The challenges communities, cities and organizations face as we barrel through the 21st century are as numerous as they are complex. An extra 2 billion people, volatile drought and flood cycles, technological revolutions, and looming uncertainty about the future will continue to turn up the heat, year after year.
And the challenges feel somehow different than before. The promise of globalization has created seen and unforeseen conflicts and pressures as sectors and peoples elbow through traditional boundaries and barriers. Mayors in cities across the globe are dealing with both local and global issues every single day, as migrants and investors pour in, and local shops compete with Alibaba.com.
It is not possible for any single actor or sector to face up to these dilemmas. Yet that is the dominant way we all work. We have built up silos within our communities and organizations that have locked in perspective and technical expertise. This has resulted in a whole set of global systems and processes that are at once interdependent, yet disconnected.
Consider the inability of the global financial sector to spot the risk of sub-prime mortgages in the summer of 2008, or the surprise on the face of the political elite the morning after Britain’s Brexit vote. We can’t always spot the burning forest for the trees.
Take the example of two sectors: humanitarian aid and international development. In 2015, nations in the Organisation for Economic Co-operation and Development (OECD) spent $ 13.6 billion on humanitarian aid, a rise of 11 percent from 2014. On the other hand, over the last 30 years, one-third of development spending - $ 3.8 trillion - went to recurrent costs.
Yet, these two sectors - deeply linked in terms of geography and interest - are managed by discrete divisions of government and their NGO partners. What if humanitarian response was done in direct coordination with long-term development goals? And what if long-term development fully considered the range of shocks and stresses to help get ahead of future risks and uncertainties?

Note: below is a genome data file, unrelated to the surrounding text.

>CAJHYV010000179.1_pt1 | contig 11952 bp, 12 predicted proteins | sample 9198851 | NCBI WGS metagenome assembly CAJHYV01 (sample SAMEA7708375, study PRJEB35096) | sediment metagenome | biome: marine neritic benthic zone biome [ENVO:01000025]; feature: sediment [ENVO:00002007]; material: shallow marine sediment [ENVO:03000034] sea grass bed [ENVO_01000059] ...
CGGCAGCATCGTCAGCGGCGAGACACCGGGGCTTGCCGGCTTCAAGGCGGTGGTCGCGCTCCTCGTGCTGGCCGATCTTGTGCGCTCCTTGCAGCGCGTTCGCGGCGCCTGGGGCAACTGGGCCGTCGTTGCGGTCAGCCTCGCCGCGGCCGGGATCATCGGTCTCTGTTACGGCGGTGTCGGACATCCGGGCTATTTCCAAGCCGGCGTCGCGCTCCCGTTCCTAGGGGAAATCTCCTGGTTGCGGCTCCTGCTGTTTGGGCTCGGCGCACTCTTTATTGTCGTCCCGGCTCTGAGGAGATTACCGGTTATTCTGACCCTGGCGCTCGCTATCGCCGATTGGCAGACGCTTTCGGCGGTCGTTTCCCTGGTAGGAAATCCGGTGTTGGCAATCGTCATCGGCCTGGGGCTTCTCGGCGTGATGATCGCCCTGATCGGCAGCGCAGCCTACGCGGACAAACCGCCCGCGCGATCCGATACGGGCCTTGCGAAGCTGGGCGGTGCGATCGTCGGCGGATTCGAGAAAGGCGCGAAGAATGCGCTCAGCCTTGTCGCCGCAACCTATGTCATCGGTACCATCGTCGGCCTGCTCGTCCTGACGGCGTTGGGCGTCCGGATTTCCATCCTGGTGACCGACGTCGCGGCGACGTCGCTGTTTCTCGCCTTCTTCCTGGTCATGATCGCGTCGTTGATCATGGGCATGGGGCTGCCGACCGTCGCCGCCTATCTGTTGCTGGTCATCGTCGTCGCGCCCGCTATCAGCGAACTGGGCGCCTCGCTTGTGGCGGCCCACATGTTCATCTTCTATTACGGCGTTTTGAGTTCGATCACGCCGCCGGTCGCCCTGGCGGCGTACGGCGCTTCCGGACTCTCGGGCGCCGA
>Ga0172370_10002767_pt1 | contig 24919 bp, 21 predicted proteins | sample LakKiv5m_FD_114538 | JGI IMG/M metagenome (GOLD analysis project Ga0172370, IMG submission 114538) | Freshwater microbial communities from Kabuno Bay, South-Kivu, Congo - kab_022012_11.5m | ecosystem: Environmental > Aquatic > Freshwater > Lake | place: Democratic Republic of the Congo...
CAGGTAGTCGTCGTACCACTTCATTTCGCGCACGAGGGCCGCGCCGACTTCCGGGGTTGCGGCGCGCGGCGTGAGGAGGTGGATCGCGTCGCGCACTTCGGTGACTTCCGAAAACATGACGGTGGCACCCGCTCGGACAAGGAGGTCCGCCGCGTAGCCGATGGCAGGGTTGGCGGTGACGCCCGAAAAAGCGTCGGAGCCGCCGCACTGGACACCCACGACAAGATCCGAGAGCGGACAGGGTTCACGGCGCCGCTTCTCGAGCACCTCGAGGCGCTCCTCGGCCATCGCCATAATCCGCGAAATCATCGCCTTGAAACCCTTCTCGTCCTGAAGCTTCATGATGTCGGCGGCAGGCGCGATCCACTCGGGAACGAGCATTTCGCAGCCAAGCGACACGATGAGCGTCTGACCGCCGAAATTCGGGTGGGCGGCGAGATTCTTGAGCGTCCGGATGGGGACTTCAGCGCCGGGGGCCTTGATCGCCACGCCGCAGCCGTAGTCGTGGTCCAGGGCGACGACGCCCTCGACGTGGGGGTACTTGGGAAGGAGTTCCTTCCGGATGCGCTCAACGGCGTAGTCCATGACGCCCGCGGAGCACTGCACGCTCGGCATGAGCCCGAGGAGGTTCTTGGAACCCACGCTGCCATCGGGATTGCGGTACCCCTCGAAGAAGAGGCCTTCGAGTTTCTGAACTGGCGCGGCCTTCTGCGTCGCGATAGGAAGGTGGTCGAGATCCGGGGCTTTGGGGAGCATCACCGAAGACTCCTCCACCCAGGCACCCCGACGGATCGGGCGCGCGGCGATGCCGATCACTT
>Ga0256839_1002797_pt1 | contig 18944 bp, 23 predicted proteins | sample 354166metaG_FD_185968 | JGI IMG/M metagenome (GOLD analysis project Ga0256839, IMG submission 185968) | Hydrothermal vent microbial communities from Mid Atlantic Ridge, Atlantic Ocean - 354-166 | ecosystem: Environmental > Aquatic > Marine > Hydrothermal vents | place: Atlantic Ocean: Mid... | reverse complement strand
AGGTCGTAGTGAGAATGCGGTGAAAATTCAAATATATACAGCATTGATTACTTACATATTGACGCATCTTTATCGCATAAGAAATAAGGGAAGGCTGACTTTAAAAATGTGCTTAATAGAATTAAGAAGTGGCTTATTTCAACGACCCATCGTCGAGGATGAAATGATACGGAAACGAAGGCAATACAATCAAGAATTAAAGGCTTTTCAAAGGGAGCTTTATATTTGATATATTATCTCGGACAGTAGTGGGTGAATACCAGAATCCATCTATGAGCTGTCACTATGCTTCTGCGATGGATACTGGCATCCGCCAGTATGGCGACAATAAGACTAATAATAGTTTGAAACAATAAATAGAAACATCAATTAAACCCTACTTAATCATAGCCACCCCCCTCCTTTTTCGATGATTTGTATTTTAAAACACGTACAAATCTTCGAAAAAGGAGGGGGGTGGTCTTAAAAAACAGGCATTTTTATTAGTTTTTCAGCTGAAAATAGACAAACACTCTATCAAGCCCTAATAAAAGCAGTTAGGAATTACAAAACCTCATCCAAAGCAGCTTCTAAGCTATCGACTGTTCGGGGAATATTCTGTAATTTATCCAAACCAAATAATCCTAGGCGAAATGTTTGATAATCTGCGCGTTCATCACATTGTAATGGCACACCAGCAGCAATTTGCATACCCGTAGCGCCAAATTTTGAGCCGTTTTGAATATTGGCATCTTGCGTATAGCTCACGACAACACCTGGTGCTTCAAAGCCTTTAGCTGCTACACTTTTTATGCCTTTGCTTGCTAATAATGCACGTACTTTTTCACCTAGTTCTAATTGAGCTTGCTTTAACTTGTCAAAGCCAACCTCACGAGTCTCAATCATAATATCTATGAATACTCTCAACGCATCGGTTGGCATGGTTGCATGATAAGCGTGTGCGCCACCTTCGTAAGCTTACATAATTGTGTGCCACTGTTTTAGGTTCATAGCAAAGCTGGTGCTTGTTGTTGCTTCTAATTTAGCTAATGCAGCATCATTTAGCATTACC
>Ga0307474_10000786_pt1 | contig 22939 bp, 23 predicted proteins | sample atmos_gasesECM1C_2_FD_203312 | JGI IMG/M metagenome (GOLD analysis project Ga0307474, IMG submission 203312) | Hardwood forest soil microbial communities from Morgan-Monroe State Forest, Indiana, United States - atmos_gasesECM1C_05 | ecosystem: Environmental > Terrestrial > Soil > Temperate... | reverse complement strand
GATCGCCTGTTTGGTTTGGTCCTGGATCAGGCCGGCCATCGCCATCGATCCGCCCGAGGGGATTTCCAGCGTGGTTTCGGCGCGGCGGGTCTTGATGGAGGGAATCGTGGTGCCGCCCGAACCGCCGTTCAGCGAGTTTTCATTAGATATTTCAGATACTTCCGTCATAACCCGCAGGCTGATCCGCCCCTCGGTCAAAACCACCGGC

At The Rockefeller Foundation, we have been experimenting with new ways of working to tackle these wicked problems. We know now from our 104-year history of partnership with actors around the globe, and our last ten years of investment in resilience practice, that there are ways to do this work by leveraging the many talents and perspectives of diverse actors and interdisciplinary expertise. Networks have proven to be such a powerful tool for us that we’ve published our findings in Engage, an interactive online guide to growing and leveraging networks.
Many of our resilience partners and collaborators will have travelled to New Orleans, LA this week to participate in RES/CON, an international convening of resilience practitioners. A registrant survey reveals the broad diversity of participants - and this is reflective of the many needs of communities and places around the world.
We’re especially excited that Tuesday, March 7 will feature a panel on The Value of Networks in Resilience Building, chaired by Zilient.org editor Megan Rowling from the Thomson Reuters Foundation. The panel will feature stories and experiences from around the world about how tapping different geographies, sectors and organizations can create more resilient communities.